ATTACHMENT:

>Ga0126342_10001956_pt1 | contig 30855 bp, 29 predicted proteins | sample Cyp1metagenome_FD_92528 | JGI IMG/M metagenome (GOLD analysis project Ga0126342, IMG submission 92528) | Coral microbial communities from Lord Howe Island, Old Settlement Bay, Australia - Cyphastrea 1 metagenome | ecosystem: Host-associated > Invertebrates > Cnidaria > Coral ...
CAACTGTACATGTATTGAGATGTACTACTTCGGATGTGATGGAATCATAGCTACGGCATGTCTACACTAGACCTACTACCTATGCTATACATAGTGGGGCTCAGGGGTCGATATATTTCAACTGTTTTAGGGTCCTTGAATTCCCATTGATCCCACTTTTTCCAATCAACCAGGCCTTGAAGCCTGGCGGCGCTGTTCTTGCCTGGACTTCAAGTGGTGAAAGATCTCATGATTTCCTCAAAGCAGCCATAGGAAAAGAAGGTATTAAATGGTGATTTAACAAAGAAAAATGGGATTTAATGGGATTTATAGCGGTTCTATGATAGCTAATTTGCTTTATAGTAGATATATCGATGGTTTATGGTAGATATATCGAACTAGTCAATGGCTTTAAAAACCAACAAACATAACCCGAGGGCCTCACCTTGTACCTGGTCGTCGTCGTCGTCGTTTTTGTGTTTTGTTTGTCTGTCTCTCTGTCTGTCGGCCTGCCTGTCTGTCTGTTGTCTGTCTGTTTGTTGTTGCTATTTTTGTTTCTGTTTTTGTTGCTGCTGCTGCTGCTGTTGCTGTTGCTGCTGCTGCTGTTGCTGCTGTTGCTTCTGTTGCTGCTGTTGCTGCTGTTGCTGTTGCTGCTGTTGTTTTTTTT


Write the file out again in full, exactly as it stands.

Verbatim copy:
>Ga0126342_10001956_pt1 | contig 30855 bp, 29 predicted proteins | sample Cyp1metagenome_FD_92528 | JGI IMG/M metagenome (GOLD analysis project Ga0126342, IMG submission 92528) | Coral microbial communities from Lord Howe Island, Old Settlement Bay, Australia - Cyphastrea 1 metagenome | ecosystem: Host-associated > Invertebrates > Cnidaria > Coral ...
CAACTGTACATGTATTGAGATGTACTACTTCGGATGTGATGGAATCATAGCTACGGCATGTCTACACTAGACCTACTACCTATGCTATACATAGTGGGGCTCAGGGGTCGATATATTTCAACTGTTTTAGGGTCCTTGAATTCCCATTGATCCCACTTTTTCCAATCAACCAGGCCTTGAAGCCTGGCGGCGCTGTTCTTGCCTGGACTTCAAGTGGTGAAAGATCTCATGATTTCCTCAAAGCAGCCATAGGAAAAGAAGGTATTAAATGGTGATTTAACAAAGAAAAATGGGATTTAATGGGATTTATAGCGGTTCTATGATAGCTAATTTGCTTTATAGTAGATATATCGATGGTTTATGGTAGATATATCGAACTAGTCAATGGCTTTAAAAACCAACAAACATAACCCGAGGGCCTCACCTTGTACCTGGTCGTCGTCGTCGTCGTTTTTGTGTTTTGTTTGTCTGTCTCTCTGTCTGTCGGCCTGCCTGTCTGTCTGTTGTCTGTCTGTTTGTTGTTGCTATTTTTGTTTCTGTTTTTGTTGCTGCTGCTGCTGCTGTTGCTGTTGCTGCTGCTGCTGTTGCTGCTGTTGCTTCTGTTGCTGCTGTTGCTGCTGTTGCTGTTGCTGCTGTTGTTTTTTTT